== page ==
Farm Sanctuary’s great work — and an excuse to talk about veganism

Live in L.A. and wanna be part of something great? Farm Sanctuary invites you to join them – plus celebrity hosts John Salley, Jennifer Coolidge, and Bob Harper – at their 25th anniversary launch party this Saturday evening. Click herefor info.

If you’re not familiar with Farm Sanctuary, it may be because their approach is less in-your-face than other animal welfare organizations. Their impact, however, is just as valuable. A leading advocate for the humane treatment of all animals, Farm Sanctuary has been instrumental in raising awareness about the horrific conditions endured by farm animals – and the force behind many incredible rescues. Their work makes me proud to identify as vegan.

Truth be told, I still have a hard time with the v-word (this v-word, anyway), both because of what it implies and what it necessitates giving up (more on the former in a moment). Going vegetarian wasn’t a struggle at all. Sure, I enjoyed the occasional bacon strip, even a Big Mac now and then, but not in any sort of profound or addictive way.

Going vegan, on the other hand, was friggin’ HARD. Whereas poultry was something I could take or leave, cheese was among my top five reasons for living. (Gouda alone was number four.) I’m not going to lie to you: Years into this vegan thing and I still miss “normal” pizza, scrambled eggs, and half & half.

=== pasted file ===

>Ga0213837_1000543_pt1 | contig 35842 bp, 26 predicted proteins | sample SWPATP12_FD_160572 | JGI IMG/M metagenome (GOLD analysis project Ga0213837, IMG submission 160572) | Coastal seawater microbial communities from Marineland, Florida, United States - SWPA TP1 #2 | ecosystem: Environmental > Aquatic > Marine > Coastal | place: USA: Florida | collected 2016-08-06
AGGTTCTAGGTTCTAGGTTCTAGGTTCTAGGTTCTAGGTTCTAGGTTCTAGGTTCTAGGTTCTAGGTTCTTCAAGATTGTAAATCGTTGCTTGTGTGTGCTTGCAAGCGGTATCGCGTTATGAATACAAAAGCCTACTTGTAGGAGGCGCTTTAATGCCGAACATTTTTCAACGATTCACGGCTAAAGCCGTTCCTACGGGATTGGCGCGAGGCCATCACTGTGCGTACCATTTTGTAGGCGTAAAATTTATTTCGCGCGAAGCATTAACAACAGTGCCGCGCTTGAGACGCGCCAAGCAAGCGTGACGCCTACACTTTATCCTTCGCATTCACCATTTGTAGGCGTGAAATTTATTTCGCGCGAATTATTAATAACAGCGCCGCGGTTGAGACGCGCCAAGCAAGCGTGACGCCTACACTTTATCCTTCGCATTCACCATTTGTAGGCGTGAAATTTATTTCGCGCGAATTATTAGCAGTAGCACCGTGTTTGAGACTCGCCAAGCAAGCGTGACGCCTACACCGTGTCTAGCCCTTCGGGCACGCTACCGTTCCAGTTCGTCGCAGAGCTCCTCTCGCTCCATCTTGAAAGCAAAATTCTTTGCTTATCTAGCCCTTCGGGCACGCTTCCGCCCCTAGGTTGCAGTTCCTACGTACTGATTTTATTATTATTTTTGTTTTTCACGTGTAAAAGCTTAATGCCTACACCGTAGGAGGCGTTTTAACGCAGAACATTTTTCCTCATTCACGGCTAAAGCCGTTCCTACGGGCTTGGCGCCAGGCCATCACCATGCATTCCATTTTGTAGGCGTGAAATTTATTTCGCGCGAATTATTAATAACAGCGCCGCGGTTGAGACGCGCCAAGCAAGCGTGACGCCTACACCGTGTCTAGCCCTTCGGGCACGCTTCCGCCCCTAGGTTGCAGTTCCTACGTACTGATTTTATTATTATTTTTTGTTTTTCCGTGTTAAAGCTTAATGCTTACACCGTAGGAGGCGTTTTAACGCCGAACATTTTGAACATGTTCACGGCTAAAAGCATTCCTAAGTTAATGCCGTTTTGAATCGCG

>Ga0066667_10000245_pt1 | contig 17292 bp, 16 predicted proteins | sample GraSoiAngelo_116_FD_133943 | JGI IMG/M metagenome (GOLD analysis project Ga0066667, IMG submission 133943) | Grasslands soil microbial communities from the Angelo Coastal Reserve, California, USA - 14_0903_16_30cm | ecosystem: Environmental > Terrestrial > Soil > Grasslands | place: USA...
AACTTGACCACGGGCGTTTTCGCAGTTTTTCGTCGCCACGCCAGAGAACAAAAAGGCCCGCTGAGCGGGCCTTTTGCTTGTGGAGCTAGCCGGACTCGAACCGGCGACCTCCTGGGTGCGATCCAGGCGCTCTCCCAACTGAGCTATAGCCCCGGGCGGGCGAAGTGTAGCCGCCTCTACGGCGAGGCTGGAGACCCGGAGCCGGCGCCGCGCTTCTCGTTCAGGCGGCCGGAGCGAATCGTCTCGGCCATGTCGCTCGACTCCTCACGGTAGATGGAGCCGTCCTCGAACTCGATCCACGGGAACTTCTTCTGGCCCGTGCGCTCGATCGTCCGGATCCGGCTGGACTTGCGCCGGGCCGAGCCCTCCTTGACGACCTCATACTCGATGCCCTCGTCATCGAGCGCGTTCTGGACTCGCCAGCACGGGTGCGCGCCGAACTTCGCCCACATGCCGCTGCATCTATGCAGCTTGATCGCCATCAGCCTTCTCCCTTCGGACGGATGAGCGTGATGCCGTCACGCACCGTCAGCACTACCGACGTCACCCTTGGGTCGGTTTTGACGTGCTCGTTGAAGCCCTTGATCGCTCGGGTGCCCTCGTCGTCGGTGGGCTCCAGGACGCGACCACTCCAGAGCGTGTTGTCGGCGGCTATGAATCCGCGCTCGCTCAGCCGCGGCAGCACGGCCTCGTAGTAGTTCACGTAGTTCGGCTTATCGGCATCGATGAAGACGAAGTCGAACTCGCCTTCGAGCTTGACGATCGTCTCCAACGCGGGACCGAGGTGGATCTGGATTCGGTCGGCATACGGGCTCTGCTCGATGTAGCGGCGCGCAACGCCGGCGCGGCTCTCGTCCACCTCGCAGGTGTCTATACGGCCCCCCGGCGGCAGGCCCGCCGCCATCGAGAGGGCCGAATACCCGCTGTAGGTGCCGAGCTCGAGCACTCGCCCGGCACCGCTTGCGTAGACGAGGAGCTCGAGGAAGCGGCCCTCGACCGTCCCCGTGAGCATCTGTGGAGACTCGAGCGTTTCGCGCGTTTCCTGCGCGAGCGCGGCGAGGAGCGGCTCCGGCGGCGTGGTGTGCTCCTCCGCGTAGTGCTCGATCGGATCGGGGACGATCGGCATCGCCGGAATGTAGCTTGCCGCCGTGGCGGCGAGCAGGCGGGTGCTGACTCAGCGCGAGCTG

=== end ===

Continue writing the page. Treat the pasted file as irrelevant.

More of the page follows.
What’s more, I’m neither graceful nor inconspicuous about my cravings. A friend will order a lasagna and I’ll spend the entire lunch making goo-goo eyes at her plate and wiping drool from my chin. It’s not pretty but we’ve all learned to live with it.

So why do I do it? The most basic answer is that I believe causing another to suffer is wrong. And the suffering that most factory farm animals endure is epic: no question, a fate worse than death. (If you’re interested in learning more, there’s plenty of material out there. Start here or here or here.)

Still, in some crowds, I’m self-conscious about the label. I know that when people hear “vegan,” they think crazy radical militant. Someone uptight and hypercritical, not to mention, humorless and miserable – and probably hungry. (But believe me, I was no less cranky when I did eat meat.)

Being vegan, though, is not about spraying ketchup on people’s clothes or screaming “murderer” outside a fast food chain. It’s not about allegiance to a particular activist group or rendering judgment. It’s about reducing suffering: refusing to be complicit in another’s abject agony. In essence, the simple Golden Rule.

Sure, I still complain about the lack of selection in non-leather shoes. I’m not above resenting the price tag on cruelty-free mascara, and I sincerely miss gelato, tuna melts, and omelets. But at the shelter, I see enough abuse towards dogs and cats – those animals who are supposedly members of our families. I can’t stand to imagine how horribly farm animals – those who are simply commodities – are treated.

It’s enough to destroy my appetite. And sometimes, entire days.